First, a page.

Once seated, most audience members at the Bowl take their masks off, leaving those concerned about breakthrough COVID to decide for themselves how comfortable they are amid the resulting density of unmasked-but-vaccinated people in an outdoor setting. Seated just above the General Admission floor area on Sunday for Gary Clark Jr., I was grateful for the elevation and wore my mask whenever I was not actively consuming Brander sauvignon blanc. Looking down on the crowd in the pit, where few masks were in evidence, I observed what appeared to be a mostly younger crowd enjoying their evening. 

OJAI MUSIC FEST MANDATES MASKS

Rhiannon Giddens at the Ojai Music Festival | Credit: Timothy Teague

At the Ojai Music Festival, September 16-19, an older audience observed a more strict protocol. Within the outdoor seating area, the festival organization requested that people remain masked and seated throughout the performance. During the 10-minute intermissions, they asked that people limit their movement to necessary trips to the restrooms in order to avoid crowding the aisles. Compliance with both measures appeared near total. The musicians I spoke with told me that they were required to be both fully vaccinated and tested daily. Proof of vaccination was also required for audience entry.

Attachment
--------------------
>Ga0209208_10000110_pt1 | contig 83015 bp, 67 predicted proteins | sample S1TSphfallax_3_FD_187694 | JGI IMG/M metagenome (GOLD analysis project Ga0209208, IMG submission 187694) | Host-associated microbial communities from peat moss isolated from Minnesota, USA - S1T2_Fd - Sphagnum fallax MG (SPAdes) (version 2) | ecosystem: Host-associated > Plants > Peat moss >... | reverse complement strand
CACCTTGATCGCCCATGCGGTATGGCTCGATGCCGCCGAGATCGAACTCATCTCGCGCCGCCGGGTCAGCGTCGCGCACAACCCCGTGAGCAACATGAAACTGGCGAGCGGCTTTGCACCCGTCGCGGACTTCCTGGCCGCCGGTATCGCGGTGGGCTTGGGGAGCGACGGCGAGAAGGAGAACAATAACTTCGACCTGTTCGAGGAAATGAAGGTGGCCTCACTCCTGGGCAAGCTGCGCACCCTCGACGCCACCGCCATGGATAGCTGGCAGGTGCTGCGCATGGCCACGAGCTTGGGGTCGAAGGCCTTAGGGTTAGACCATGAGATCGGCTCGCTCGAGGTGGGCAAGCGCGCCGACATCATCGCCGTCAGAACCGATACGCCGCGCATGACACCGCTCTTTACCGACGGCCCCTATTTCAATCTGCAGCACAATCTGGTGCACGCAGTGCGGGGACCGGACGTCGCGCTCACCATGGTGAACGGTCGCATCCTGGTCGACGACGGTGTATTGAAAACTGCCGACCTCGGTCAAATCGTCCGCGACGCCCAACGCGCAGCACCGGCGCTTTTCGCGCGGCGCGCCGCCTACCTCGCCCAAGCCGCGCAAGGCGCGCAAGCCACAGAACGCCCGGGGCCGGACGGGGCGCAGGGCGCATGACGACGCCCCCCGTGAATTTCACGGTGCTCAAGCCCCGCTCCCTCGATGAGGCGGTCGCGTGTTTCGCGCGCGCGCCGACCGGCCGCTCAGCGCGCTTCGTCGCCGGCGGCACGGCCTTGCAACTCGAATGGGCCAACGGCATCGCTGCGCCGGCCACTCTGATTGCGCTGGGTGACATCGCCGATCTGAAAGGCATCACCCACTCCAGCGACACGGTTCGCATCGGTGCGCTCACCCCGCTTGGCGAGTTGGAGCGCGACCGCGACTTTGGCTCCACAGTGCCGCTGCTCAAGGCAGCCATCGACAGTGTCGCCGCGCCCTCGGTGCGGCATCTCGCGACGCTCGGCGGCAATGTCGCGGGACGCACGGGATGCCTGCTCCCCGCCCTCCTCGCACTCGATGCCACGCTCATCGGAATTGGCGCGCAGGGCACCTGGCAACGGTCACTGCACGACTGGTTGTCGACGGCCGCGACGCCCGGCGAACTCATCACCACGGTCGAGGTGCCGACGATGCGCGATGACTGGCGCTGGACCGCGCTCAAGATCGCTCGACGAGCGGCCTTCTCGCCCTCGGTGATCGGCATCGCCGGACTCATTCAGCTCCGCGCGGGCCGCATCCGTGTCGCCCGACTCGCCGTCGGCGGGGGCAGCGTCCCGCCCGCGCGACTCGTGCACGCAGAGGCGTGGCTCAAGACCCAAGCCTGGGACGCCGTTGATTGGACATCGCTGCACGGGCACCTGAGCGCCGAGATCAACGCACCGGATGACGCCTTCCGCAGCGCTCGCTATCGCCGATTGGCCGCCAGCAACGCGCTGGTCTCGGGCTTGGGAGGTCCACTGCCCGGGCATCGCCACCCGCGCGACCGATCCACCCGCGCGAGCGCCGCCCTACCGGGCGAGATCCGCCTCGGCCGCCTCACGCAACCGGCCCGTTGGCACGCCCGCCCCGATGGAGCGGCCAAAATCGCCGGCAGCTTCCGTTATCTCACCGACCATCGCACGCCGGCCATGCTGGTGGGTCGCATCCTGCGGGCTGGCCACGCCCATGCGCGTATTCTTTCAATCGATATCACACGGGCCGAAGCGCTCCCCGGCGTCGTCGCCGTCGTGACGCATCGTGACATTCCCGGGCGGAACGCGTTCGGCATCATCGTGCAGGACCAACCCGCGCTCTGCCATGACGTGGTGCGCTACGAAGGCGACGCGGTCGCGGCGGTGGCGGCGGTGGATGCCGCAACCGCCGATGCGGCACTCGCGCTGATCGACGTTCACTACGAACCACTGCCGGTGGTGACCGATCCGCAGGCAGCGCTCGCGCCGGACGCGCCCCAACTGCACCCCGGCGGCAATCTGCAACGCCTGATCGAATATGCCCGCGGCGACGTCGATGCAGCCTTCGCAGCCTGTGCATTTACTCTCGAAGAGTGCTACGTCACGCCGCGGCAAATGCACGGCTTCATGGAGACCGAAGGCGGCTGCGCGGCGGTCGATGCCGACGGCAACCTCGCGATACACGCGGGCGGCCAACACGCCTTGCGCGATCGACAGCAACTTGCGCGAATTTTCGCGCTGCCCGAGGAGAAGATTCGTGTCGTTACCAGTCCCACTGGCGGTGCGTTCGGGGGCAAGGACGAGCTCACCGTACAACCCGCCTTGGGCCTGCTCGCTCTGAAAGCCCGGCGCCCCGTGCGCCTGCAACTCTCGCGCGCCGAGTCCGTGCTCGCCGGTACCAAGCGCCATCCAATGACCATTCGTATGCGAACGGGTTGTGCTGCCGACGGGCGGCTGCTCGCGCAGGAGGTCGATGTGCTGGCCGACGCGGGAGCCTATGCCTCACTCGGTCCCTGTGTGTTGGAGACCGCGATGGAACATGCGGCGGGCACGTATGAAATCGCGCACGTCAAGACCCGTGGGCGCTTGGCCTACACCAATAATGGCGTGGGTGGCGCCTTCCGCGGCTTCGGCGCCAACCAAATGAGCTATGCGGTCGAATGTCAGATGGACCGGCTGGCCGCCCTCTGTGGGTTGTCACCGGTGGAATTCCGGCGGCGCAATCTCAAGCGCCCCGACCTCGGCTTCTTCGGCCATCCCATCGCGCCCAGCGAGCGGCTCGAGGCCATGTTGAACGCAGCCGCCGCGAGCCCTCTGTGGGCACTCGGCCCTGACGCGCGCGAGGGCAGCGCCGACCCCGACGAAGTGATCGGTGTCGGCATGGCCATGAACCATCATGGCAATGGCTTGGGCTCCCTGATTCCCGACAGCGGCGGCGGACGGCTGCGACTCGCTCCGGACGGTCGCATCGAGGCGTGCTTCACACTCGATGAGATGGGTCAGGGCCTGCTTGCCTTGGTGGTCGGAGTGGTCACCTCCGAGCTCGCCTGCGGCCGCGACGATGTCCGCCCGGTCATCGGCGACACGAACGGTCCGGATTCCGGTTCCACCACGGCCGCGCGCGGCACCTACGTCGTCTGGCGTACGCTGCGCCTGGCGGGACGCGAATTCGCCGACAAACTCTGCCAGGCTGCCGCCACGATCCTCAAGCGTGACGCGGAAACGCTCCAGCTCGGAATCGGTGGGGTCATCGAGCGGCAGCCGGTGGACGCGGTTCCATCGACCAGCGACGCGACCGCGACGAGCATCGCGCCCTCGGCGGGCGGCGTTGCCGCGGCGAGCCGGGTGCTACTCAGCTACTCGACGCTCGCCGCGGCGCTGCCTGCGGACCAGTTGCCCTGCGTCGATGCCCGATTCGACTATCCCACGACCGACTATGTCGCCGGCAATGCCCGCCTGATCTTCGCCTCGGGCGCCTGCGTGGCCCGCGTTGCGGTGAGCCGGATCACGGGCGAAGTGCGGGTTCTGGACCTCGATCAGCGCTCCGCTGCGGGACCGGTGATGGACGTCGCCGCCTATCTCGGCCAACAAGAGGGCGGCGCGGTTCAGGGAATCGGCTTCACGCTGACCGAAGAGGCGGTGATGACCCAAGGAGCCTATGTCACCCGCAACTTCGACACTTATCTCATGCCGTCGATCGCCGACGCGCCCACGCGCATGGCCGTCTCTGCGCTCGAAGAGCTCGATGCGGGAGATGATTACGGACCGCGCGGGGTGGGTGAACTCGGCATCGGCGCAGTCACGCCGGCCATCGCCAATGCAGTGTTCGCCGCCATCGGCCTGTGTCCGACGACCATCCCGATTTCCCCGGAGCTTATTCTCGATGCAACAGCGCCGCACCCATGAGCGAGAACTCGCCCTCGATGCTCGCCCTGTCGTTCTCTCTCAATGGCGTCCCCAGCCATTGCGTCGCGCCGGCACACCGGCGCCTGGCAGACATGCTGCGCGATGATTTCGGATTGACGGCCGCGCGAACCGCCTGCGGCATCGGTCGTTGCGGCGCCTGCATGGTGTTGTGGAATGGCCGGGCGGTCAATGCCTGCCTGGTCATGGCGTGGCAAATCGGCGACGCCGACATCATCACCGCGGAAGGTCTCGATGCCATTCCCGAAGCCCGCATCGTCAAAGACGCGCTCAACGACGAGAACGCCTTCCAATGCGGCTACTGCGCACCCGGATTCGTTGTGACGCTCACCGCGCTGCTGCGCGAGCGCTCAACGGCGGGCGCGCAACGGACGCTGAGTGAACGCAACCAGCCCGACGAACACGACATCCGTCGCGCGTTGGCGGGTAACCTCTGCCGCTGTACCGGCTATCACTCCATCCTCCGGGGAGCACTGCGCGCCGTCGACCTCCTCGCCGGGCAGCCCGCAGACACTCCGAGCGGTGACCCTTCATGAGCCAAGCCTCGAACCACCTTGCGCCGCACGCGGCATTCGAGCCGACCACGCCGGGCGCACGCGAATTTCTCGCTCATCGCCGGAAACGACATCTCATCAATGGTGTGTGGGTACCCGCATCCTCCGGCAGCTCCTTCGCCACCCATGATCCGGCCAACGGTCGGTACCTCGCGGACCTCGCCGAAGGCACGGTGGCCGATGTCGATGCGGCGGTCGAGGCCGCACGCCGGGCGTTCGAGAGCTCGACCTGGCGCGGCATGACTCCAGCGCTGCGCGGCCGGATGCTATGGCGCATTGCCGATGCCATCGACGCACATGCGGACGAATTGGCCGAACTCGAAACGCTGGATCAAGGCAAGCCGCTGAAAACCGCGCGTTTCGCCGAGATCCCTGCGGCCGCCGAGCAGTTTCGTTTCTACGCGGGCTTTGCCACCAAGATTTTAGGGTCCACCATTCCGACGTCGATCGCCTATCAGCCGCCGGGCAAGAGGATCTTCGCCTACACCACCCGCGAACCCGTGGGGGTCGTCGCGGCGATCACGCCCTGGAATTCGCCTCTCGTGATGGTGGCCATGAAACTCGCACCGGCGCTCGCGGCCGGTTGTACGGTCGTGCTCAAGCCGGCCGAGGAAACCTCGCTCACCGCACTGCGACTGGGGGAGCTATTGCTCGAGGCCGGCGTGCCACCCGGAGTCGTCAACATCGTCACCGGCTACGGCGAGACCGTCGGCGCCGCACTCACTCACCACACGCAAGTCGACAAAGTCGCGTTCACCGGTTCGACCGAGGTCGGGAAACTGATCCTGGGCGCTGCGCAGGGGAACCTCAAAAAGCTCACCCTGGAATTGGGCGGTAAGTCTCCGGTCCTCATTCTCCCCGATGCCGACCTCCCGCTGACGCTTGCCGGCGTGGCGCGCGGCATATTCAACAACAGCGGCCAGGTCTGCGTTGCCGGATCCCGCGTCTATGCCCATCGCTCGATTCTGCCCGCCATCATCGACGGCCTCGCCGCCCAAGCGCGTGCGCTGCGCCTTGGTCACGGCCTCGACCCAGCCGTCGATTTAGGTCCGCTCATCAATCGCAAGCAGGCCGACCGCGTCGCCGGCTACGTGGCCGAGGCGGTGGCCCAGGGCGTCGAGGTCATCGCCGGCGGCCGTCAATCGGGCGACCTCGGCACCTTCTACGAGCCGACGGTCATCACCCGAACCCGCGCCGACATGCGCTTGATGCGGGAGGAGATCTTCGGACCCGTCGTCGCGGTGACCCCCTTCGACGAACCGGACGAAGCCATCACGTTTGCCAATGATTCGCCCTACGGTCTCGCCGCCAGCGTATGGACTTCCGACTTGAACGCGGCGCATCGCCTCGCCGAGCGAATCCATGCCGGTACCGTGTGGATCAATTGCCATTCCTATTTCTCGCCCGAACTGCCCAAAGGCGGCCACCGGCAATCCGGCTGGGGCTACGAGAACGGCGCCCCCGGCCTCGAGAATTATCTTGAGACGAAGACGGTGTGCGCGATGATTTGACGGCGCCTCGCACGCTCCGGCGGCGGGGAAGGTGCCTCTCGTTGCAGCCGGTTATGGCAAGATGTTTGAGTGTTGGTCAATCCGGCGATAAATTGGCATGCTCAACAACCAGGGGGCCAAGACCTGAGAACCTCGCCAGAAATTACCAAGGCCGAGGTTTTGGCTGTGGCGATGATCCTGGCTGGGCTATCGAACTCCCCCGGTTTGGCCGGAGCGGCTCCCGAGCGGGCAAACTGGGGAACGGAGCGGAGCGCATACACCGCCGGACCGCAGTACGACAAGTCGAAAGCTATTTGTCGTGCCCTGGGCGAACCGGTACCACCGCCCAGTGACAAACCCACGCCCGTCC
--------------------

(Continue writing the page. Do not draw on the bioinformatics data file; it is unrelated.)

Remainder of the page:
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TOUR TO LIVE, LIVE TO TOUR

Ojai Music Festival Artistic and Executive Director Ara Guzelimian requested that the audience remain masked while seated for the performance. | Credit: Courtesy

This whole “return to live” thing has become a supreme test of the concert industry, and it’s not just about musicians needing to get back to work. Big tours like the ones that stop at the Santa Barbara Bowl cost a fortune. For the artists and their crews to make money, they need to succeed at every venue. On a tour of 20 stops, it may take the first 15 nights just to break even. If even one gig falls through for any reason, money will be lost, often rapidly. 

What this means is that touring artists must now institute a previously unimaginable rigor in their protocols for screening people and maintaining the crew’s health. The days of friends and family hanging out backstage are over, at least for now. If the COVID bubble pops, the tour stops.